Nick: Charge at people with the long pointy end of various weapons and watch the heads roll. Fun fact: Chivalry: Medieval Warfare is Eve Online mega-corp Pandemic Legion’s favourite past time for when things go wrong.

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Dishonored – $10.19 / £5.09

Tim: Game of 2012. Buy it.

It’s a bit Deus Ex-y, in that you play a secret agent infiltrating locked down compounds, but instead of nanites you’ve got magic. But I think it’s probably better than Deus Ex, mainly because the best powers, Blink, Slow Time and Possession, actually turn player movement into a core mechanic – something that very few games take advantage of.

It’s also beautiful (the steampunk setting comes from the mind of THE GUY WHO DID HALF LIFE 2), and highly replayable. For £5/very few dollars, you’ve got no excuse. Like I said: Game of 2012. Buy it.

Rob: Holy cow, The Knife of Dunwall for $3.39 as well! It could easily stand alone as its own short game. What are you waiting for?

Nick: I’m a big fan of stealth games, ever since I first played Thief all those years ago. I looked at Dishonored as a way to cure my itch until the Thief reboot finally graces this world, and I was pleasantly surprised. It’s very fluid and dynamic, no matter what play style you’re into. Whether you’re go in crossbows blazing or prefer a ghost-like playthrough, Dishonored has all the bases covered.

Matt: What Tim said. There’s also lots of explosive whale blubber, which is cool, and makes this more ‘blubberpunk’ than ‘steampunk’. There’s also a ton of hilarity to be had murdering guards and throwing their very ragdolly corpses off rooftops.

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Tomb Raider – $12.49 / £7.49

Tim: It’s Lara Croft’s unseemingly expensive reboot, in which she’s accidentally shipwrecked into an episode of Lost, and has to fight her way out. Square Enix are rebooting all of their licenses right now. Deus Ex was spectacular, Hitman a bit ropey, and Tomb Raider sits somewhere in the middle. I do like it (I’m about halfway through) but it’s quite po-faced. I think that the problem with a lot of these grittier, realistic reboots is that they forget that we were perfectly happy playing characters that were superheroes. This more grounded take loses some of that balls out lunacy and stupidity that I actually quite liked in the old Tomb Raider games.

But for £7.50: yeah, there’s easily enough game here to keep you entertained.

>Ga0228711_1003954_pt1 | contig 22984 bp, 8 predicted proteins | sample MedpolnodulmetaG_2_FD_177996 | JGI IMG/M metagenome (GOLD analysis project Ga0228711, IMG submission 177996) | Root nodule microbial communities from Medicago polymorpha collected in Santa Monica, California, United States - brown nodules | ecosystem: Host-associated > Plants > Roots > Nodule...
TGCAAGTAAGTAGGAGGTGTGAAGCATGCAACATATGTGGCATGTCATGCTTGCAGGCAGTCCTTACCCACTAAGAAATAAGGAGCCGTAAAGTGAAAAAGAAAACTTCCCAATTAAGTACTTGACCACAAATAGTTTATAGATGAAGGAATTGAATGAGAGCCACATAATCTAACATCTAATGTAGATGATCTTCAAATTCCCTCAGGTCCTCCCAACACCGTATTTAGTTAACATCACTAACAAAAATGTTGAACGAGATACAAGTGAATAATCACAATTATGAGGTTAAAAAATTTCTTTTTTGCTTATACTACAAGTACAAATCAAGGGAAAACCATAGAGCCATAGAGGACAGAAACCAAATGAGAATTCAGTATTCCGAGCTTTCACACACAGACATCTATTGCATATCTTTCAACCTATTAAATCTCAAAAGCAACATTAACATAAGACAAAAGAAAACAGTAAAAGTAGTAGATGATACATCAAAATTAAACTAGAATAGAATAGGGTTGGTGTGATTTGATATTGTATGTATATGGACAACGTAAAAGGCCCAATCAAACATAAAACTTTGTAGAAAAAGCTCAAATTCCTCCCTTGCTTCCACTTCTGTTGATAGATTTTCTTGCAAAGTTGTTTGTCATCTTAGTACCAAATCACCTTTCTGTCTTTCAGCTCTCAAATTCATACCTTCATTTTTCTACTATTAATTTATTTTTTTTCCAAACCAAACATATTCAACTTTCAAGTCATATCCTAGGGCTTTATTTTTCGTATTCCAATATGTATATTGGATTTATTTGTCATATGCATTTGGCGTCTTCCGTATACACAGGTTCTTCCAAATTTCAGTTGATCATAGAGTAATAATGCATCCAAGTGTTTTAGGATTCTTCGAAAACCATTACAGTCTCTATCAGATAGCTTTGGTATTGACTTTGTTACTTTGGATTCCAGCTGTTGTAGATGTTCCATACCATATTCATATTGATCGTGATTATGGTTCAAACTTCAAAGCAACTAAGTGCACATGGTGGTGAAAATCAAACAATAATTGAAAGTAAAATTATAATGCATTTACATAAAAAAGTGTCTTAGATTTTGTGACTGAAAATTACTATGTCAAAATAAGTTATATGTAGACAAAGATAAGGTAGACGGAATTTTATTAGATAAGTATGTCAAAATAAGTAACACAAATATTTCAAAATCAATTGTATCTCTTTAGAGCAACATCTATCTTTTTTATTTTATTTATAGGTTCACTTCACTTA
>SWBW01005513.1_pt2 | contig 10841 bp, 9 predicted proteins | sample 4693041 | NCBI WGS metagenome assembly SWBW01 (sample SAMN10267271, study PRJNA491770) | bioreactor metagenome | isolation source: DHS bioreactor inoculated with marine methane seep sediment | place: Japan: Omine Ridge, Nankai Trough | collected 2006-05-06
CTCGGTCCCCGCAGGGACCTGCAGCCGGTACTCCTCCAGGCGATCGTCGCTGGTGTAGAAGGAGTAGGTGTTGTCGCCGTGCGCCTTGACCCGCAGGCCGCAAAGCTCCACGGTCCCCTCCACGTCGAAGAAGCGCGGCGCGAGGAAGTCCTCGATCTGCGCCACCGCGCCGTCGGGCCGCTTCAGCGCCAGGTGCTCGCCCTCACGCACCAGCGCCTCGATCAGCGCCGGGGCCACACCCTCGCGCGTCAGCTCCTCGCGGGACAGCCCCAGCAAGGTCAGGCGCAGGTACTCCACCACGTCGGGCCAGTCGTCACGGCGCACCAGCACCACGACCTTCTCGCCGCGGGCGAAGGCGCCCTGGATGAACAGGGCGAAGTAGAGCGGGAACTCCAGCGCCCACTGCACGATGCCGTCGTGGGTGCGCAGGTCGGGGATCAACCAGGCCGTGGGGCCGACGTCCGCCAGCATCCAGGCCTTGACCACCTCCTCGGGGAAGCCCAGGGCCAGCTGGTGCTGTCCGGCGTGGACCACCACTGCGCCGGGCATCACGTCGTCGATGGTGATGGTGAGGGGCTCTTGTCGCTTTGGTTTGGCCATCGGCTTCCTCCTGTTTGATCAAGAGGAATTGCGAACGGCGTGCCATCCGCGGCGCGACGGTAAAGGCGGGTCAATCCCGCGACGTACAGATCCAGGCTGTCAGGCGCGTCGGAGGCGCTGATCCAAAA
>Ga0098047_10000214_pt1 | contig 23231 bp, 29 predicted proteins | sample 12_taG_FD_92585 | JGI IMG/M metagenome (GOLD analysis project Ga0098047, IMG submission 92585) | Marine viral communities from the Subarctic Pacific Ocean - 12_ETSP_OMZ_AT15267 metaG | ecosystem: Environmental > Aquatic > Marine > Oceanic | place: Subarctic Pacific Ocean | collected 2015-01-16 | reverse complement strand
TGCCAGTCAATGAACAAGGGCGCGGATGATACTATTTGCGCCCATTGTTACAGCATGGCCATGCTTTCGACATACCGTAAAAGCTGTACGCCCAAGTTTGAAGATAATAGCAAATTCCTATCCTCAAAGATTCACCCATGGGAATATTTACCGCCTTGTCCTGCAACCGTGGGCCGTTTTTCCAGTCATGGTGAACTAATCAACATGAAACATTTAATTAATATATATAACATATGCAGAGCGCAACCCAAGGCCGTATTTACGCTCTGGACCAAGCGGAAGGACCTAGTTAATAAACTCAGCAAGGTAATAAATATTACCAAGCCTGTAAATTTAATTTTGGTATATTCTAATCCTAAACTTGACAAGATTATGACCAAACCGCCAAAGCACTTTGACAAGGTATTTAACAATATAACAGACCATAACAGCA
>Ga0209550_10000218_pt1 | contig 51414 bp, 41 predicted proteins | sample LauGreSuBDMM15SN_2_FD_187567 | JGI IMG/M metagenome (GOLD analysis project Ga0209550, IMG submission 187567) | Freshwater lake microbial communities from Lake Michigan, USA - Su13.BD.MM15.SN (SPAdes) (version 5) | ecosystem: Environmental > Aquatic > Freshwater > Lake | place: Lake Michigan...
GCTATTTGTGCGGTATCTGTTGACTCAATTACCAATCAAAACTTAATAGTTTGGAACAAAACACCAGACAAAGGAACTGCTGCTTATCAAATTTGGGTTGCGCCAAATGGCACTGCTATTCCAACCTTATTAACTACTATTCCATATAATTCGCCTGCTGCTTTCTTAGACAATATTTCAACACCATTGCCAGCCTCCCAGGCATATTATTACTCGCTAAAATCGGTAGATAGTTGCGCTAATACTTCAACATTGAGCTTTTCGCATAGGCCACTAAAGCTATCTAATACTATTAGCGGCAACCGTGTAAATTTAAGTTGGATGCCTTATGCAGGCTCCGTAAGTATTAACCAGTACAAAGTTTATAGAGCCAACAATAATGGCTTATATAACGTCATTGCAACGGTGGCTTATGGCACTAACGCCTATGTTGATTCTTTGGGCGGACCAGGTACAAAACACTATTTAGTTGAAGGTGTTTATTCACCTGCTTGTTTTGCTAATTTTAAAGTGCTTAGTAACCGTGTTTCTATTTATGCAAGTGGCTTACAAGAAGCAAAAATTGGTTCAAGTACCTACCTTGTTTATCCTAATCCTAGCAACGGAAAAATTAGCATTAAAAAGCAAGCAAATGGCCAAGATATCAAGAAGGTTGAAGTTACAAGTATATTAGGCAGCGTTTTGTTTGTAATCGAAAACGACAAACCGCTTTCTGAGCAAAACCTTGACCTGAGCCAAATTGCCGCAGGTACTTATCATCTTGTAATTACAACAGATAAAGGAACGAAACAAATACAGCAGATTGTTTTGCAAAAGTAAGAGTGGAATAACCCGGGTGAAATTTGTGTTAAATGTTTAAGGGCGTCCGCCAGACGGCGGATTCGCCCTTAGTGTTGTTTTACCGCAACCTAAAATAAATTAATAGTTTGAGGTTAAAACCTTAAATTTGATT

I’ve played quite a bit of it (not completed, unfortunately), and I’m enjoying it a lot, but it doesn’t feel much like a Tomb Raider game to me.

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Skyrim – $35.99 / £17.99

Tim: I refuse to believe that anyone reading this hasn’t already bought Skyrim by now, but it’s obviously brilliant and this package, with all the DLC, is very good value.

But there’s two things I want to point out. Bethesda’s support for Skyrim, beyond DLC, but the extra content and features they patched in over the last two years has been absolutely extraordinary. You’d expect that kind of support from a multiplayer free-to-play game, but to see it on a single player RPG is wonderful. High-five to Bethesda.

Second: if you’ve already got Skyrim and fancy picking up the DLC on discount, note that the expansions are not actually on a flash deal right now. That means the prices will remain the same until the sale ends in three days, and there’s no desperate need to make a decision. I would think about waiting for a little bit and seeing if they’re reduced separately.

Matt: If you’re one of ten people out there that doesn’t have Skyrim, you may not have picked it up yet because you think it can’t possibly be as good as everyone says it is. You need to stop thinking that now. Skyrim really is that good. It’s everything you love about a fantasy setting, and everything you love about an open world. Nothing feels impossible. When you feel like you’ve found everything, something new will fall at your feet. At its most simple it’s the best at videogame tourism, at its most complex its a second life with all the elements of an MMO, without the ‘gamey’ feel and the annoying chat spammers.